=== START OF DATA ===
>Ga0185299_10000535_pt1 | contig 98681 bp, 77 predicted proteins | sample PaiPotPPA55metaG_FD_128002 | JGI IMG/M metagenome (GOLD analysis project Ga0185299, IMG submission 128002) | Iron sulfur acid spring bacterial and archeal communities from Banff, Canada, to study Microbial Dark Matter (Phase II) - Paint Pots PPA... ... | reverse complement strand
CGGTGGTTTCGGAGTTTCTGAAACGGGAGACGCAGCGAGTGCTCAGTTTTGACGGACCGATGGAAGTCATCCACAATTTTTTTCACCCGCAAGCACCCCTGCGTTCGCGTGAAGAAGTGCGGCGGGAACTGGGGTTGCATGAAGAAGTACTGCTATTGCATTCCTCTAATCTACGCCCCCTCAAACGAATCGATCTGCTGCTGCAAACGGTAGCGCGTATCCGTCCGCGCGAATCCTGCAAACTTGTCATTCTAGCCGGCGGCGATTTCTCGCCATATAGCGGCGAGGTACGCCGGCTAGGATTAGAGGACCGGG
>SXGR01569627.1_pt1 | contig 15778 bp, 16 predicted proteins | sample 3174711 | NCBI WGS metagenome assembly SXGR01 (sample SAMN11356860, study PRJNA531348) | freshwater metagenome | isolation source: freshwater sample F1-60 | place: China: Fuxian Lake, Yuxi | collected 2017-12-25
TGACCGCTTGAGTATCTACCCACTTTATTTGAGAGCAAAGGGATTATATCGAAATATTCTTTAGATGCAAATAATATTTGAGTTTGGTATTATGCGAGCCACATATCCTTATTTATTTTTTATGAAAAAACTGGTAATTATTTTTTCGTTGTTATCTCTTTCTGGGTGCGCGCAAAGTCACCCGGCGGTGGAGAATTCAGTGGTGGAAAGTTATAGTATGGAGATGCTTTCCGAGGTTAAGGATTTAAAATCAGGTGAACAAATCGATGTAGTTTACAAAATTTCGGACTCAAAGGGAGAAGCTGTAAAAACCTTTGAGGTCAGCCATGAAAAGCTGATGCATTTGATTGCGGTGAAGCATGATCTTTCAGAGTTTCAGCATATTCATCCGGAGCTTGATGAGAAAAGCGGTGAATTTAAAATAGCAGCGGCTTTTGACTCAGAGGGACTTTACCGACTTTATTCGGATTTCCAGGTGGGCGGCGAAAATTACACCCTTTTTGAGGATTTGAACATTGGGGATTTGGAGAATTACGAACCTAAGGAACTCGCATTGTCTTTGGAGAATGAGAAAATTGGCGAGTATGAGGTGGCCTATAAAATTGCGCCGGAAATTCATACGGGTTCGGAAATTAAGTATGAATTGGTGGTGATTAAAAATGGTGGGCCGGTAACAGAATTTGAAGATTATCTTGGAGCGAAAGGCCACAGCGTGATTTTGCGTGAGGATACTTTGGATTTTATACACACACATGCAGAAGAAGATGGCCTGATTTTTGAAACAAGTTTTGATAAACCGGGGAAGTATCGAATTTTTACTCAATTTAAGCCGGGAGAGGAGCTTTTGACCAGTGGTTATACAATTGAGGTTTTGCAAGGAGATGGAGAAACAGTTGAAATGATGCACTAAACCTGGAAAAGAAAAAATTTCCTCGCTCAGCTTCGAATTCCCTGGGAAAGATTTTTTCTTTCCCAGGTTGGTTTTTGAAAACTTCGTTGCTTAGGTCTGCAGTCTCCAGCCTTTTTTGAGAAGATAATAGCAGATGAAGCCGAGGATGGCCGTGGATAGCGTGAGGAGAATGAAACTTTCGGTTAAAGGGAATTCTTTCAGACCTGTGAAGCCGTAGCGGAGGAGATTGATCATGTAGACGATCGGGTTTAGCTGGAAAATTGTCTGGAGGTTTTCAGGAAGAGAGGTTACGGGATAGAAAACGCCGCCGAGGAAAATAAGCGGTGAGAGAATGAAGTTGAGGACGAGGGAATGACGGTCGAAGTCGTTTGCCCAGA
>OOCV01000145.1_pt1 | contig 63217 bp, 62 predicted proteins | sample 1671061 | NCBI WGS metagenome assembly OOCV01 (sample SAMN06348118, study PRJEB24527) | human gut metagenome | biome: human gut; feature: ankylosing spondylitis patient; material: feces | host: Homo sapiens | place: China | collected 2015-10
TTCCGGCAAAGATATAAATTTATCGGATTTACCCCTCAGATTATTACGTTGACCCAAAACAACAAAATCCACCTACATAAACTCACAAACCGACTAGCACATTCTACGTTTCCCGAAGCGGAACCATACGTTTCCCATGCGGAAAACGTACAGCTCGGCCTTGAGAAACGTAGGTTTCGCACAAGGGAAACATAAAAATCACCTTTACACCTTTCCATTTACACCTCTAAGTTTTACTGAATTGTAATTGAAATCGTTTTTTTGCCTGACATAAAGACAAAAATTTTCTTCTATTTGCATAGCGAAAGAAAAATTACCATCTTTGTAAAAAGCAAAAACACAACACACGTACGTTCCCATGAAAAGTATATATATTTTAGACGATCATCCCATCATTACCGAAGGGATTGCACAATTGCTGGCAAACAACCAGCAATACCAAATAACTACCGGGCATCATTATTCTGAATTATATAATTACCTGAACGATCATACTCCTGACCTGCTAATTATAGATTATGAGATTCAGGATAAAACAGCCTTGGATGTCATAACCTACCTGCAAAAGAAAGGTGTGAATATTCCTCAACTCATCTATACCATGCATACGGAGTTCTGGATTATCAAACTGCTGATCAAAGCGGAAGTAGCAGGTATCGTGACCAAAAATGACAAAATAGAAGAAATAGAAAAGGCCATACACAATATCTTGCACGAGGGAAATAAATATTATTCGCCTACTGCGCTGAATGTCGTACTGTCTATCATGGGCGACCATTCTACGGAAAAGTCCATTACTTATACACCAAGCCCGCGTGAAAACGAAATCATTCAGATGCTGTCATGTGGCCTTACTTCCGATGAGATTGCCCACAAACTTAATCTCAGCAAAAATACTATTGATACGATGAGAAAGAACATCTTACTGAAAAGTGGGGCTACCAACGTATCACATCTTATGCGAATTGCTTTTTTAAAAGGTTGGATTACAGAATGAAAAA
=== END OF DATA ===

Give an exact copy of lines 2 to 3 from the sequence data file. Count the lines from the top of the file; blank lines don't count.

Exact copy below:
CGGTGGTTTCGGAGTTTCTGAAACGGGAGACGCAGCGAGTGCTCAGTTTTGACGGACCGATGGAAGTCATCCACAATTTTTTTCACCCGCAAGCACCCCTGCGTTCGCGTGAAGAAGTGCGGCGGGAACTGGGGTTGCATGAAGAAGTACTGCTATTGCATTCCTCTAATCTACGCCCCCTCAAACGAATCGATCTGCTGCTGCAAACGGTAGCGCGTATCCGTCCGCGCGAATCCTGCAAACTTGTCATTCTAGCCGGCGGCGATTTCTCGCCATATAGCGGCGAGGTACGCCGGCTAGGATTAGAGGACCGGG
>SXGR01569627.1_pt1 | contig 15778 bp, 16 predicted proteins | sample 3174711 | NCBI WGS metagenome assembly SXGR01 (sample SAMN11356860, study PRJNA531348) | freshwater metagenome | isolation source: freshwater sample F1-60 | place: China: Fuxian Lake, Yuxi | collected 2017-12-25